Haunted, religious modernity and reenchantment
The academic study of religion has for too long laboured under a flawed understanding of the relationship between modernity and religion. Any narrative of the displacement of religion by a universal and secularising modernity fails to recognise the complexity of the historical and cultural realities. While modernity has demonstrably contributed to the erosion of certain forms of religion, there is a growing body of evidence, and new interpretations of existing evidence, which suggest that the interconnections between modernity and religion are far more complex than any simple opposition could account for. Indeed, modernity appears, in certain circumstances, to be capable of producing its own religious effects. This thesis seeks to answer what then becomes a fundamental question: what does it mean for the study of religion if we accept that modernity can generate the religious? New conceptual tools are needed to deal critically with the far-reaching consequences of embracing the true density of modernity. The study of religion can be greatly enhanced by one such concept: reenchantment. However, reenchantment, as an interpretive framework, must be carefully formulated. Reenchantment cannot be properly understood as a reversal of disenchantment, a conception this thesis will be calling thin reenchantment, but as an ongoing dialectic of reenchantment and rationalisation, which this thesis will be calling thick reenchantment. The formulation of a credible and useful concept of reenchantment can in turn be aided by the work of the philosopher and cultural critic Jean Baudrillard. Baudrillard's work is not itself an expression or example of reenchantment, but it demonstrates a remarkable congruence with the concept of thick reenchantment, as both interrogate dominant understandings of modernity in relationship to differing systems of value. The thesis is divided into two sections. The first, substantially longer, section presents in some detail thick reenchantment as an interpretive frame. Though it does not claim to offer any new evidence, the first chapter outlines the evidential background for the thesis, which adopts the concept of religious modernity, developed by sociologist Danièle Hervieu-Léger, as a way of framing this evidence. The second chapter develops the concept of reenchantment and the typology of thin and thick reenchantment in relation to the foundational work of Max Weber. The third chapter is an analysis and review of the extant multidisciplinary discourse on reenchantment. The fourth chapter, the theoretical core of the thesis, presents an innovative reading of Baudrillard's considerable body of work. The second section elaborates on a further insight of the first - that text is a necessary element in the study of religious modernity - by offering detailed readings of the work of three contemporary authors - novelists Douglas Coupland and Chuck Palahniuk and filmmaker Tom Tykwer - as instantiations of the sorts of cultural artefacts that the conceptual framework of thick reenchantment means to explore. Though its claims remain conceptual and interpretive rather than evidential, normative, or explanatory, this thesis, interdisciplinary as it is, is intended as a contribution to a number of related fields, from the study of contemporary literature and film to the exploration of Baudrillard's work, which the study of religion has to date largely neglected, to its detriment However, its primary purpose is to suggest new and fruitful ways to approach the study of religion in modernity.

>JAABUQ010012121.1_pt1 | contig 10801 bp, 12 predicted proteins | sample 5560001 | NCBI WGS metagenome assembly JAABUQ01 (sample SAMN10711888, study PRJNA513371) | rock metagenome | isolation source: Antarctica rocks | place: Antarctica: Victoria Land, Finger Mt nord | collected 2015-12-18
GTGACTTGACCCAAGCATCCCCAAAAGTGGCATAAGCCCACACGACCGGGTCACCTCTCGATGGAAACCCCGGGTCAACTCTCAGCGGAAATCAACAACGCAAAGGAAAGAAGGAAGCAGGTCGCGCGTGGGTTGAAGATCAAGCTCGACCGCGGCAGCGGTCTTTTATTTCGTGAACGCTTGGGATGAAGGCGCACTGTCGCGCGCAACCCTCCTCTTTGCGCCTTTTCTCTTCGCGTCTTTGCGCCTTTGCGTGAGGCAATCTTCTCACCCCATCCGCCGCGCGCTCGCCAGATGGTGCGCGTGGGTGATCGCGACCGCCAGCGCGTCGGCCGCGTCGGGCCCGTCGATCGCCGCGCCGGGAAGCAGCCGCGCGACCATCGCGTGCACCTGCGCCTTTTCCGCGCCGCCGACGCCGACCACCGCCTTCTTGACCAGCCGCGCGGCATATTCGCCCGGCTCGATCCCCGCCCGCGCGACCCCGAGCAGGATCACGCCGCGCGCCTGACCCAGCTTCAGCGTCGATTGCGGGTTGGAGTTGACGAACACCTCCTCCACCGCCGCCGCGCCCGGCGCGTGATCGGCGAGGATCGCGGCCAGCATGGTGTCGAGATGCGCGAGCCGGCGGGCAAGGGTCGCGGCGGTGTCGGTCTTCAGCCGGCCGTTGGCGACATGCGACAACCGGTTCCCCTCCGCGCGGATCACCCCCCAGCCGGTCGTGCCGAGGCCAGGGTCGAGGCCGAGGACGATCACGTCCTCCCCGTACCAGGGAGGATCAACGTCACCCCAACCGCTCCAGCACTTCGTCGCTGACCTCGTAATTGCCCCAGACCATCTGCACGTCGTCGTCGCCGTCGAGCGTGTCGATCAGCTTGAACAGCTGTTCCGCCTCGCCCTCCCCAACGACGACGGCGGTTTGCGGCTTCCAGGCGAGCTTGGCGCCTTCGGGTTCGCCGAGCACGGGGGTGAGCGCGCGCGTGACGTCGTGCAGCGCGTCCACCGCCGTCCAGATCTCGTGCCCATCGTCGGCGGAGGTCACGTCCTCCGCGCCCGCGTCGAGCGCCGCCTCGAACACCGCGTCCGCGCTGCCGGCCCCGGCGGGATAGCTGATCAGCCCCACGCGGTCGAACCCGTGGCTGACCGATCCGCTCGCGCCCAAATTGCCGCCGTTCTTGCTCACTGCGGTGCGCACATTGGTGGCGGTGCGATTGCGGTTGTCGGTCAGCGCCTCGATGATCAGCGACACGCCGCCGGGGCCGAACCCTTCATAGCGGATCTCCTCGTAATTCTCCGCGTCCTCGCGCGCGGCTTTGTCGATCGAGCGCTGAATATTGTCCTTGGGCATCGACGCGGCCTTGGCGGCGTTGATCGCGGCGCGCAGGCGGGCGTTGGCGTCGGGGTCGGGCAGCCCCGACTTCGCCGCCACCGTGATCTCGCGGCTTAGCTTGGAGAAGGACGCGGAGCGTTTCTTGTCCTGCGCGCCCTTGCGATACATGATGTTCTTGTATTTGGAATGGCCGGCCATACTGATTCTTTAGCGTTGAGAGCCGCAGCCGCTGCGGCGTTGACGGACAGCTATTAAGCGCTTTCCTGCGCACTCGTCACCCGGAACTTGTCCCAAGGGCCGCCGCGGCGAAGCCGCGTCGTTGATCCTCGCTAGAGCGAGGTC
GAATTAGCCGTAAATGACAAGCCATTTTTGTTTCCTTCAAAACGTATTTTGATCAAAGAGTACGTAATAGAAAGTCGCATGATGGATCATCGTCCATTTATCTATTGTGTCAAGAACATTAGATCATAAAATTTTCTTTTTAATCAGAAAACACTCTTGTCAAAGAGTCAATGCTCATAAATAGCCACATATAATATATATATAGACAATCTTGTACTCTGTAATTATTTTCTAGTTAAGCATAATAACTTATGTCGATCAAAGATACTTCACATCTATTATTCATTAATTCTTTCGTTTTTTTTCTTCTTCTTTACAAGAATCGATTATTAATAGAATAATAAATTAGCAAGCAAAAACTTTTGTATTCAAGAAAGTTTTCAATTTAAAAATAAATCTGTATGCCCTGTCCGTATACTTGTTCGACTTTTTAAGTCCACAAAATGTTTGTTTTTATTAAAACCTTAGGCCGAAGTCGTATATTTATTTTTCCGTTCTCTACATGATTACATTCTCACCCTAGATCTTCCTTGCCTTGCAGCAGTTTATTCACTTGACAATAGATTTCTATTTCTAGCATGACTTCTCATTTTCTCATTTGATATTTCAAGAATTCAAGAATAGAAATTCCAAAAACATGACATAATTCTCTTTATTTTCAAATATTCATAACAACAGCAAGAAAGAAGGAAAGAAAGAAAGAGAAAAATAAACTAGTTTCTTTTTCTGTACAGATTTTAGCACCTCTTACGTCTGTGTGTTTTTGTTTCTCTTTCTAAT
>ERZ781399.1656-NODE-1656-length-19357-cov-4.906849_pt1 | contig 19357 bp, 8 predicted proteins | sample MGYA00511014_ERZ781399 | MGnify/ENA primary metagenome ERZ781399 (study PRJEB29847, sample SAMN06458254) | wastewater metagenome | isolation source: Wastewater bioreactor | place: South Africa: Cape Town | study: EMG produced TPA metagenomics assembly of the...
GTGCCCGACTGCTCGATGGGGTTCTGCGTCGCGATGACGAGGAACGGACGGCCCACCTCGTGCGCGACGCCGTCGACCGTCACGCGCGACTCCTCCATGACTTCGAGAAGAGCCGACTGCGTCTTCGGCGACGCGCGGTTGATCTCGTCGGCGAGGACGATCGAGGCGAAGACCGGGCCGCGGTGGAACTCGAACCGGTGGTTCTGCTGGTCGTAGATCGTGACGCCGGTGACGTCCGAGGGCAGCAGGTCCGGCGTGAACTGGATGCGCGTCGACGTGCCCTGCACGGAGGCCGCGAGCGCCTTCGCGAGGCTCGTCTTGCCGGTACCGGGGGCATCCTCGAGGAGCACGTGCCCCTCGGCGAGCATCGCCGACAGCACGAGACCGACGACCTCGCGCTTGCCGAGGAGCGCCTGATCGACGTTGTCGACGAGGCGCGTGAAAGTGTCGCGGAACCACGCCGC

Advisor: Davidson, Ivor
Degree Name: Doctor of Philosophy
Degree Discipline: Department of Theology and Religious Studies
Publisher: University of Otago
Keywords: religion and sociology; religion and culture; Jean Baudrillard (1929-2007); Douglas Coupland; Chuck Palahniuk; Tom Tykwer
Research Type: Thesis